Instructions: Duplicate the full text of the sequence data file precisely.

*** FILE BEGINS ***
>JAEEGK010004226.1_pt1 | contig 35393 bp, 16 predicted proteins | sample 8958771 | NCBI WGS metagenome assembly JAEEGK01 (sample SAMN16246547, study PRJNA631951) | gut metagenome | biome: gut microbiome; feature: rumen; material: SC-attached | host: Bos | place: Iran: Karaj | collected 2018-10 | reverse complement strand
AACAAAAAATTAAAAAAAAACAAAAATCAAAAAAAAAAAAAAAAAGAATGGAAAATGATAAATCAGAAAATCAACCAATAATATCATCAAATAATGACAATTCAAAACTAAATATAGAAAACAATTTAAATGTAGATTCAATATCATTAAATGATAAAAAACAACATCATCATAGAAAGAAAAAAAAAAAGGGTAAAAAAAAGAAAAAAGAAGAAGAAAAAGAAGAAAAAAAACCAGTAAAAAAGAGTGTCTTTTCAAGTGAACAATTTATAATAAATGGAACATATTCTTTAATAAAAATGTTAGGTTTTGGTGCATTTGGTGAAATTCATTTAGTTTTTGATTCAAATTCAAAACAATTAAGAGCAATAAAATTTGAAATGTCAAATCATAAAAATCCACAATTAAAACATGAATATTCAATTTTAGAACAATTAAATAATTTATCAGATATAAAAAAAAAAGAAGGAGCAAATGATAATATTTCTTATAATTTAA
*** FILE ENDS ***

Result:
>JAEEGK010004226.1_pt1 | contig 35393 bp, 16 predicted proteins | sample 8958771 | NCBI WGS metagenome assembly JAEEGK01 (sample SAMN16246547, study PRJNA631951) | gut metagenome | biome: gut microbiome; feature: rumen; material: SC-attached | host: Bos | place: Iran: Karaj | collected 2018-10 | reverse complement strand
AACAAAAAATTAAAAAAAAACAAAAATCAAAAAAAAAAAAAAAAAGAATGGAAAATGATAAATCAGAAAATCAACCAATAATATCATCAAATAATGACAATTCAAAACTAAATATAGAAAACAATTTAAATGTAGATTCAATATCATTAAATGATAAAAAACAACATCATCATAGAAAGAAAAAAAAAAAGGGTAAAAAAAAGAAAAAAGAAGAAGAAAAAGAAGAAAAAAAACCAGTAAAAAAGAGTGTCTTTTCAAGTGAACAATTTATAATAAATGGAACATATTCTTTAATAAAAATGTTAGGTTTTGGTGCATTTGGTGAAATTCATTTAGTTTTTGATTCAAATTCAAAACAATTAAGAGCAATAAAATTTGAAATGTCAAATCATAAAAATCCACAATTAAAACATGAATATTCAATTTTAGAACAATTAAATAATTTATCAGATATAAAAAAAAAAGAAGGAGCAAATGATAATATTTCTTATAATTTAA